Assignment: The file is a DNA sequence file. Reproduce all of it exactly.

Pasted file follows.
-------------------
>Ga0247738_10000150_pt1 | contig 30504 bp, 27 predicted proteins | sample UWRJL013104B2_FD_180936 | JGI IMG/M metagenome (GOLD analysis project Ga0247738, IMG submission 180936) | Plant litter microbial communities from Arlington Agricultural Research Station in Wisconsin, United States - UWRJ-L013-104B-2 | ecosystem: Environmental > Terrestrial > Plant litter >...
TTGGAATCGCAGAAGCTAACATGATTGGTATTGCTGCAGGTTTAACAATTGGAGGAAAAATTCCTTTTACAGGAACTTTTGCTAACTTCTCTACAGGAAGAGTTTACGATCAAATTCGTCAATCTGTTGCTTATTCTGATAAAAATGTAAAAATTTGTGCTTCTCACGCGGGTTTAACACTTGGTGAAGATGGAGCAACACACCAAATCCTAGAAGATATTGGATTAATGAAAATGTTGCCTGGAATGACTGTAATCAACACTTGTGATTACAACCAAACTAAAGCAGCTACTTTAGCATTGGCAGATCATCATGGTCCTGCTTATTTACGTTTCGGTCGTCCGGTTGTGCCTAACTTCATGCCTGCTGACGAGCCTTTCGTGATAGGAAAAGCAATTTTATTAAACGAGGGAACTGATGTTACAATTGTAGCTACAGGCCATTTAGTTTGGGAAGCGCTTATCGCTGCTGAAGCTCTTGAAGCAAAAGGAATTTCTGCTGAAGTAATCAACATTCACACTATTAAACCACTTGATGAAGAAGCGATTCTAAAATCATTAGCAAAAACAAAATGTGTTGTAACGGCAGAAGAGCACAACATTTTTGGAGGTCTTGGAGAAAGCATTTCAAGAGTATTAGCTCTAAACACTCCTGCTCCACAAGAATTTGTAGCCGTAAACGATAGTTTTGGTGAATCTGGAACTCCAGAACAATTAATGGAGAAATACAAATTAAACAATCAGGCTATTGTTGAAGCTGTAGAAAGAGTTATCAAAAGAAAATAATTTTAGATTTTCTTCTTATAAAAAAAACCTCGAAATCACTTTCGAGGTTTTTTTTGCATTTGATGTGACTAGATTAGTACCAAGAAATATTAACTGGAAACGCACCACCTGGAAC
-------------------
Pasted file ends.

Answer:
>Ga0247738_10000150_pt1 | contig 30504 bp, 27 predicted proteins | sample UWRJL013104B2_FD_180936 | JGI IMG/M metagenome (GOLD analysis project Ga0247738, IMG submission 180936) | Plant litter microbial communities from Arlington Agricultural Research Station in Wisconsin, United States - UWRJ-L013-104B-2 | ecosystem: Environmental > Terrestrial > Plant litter >...
TTGGAATCGCAGAAGCTAACATGATTGGTATTGCTGCAGGTTTAACAATTGGAGGAAAAATTCCTTTTACAGGAACTTTTGCTAACTTCTCTACAGGAAGAGTTTACGATCAAATTCGTCAATCTGTTGCTTATTCTGATAAAAATGTAAAAATTTGTGCTTCTCACGCGGGTTTAACACTTGGTGAAGATGGAGCAACACACCAAATCCTAGAAGATATTGGATTAATGAAAATGTTGCCTGGAATGACTGTAATCAACACTTGTGATTACAACCAAACTAAAGCAGCTACTTTAGCATTGGCAGATCATCATGGTCCTGCTTATTTACGTTTCGGTCGTCCGGTTGTGCCTAACTTCATGCCTGCTGACGAGCCTTTCGTGATAGGAAAAGCAATTTTATTAAACGAGGGAACTGATGTTACAATTGTAGCTACAGGCCATTTAGTTTGGGAAGCGCTTATCGCTGCTGAAGCTCTTGAAGCAAAAGGAATTTCTGCTGAAGTAATCAACATTCACACTATTAAACCACTTGATGAAGAAGCGATTCTAAAATCATTAGCAAAAACAAAATGTGTTGTAACGGCAGAAGAGCACAACATTTTTGGAGGTCTTGGAGAAAGCATTTCAAGAGTATTAGCTCTAAACACTCCTGCTCCACAAGAATTTGTAGCCGTAAACGATAGTTTTGGTGAATCTGGAACTCCAGAACAATTAATGGAGAAATACAAATTAAACAATCAGGCTATTGTTGAAGCTGTAGAAAGAGTTATCAAAAGAAAATAATTTTAGATTTTCTTCTTATAAAAAAAACCTCGAAATCACTTTCGAGGTTTTTTTTGCATTTGATGTGACTAGATTAGTACCAAGAAATATTAACTGGAAACGCACCACCTGGAAC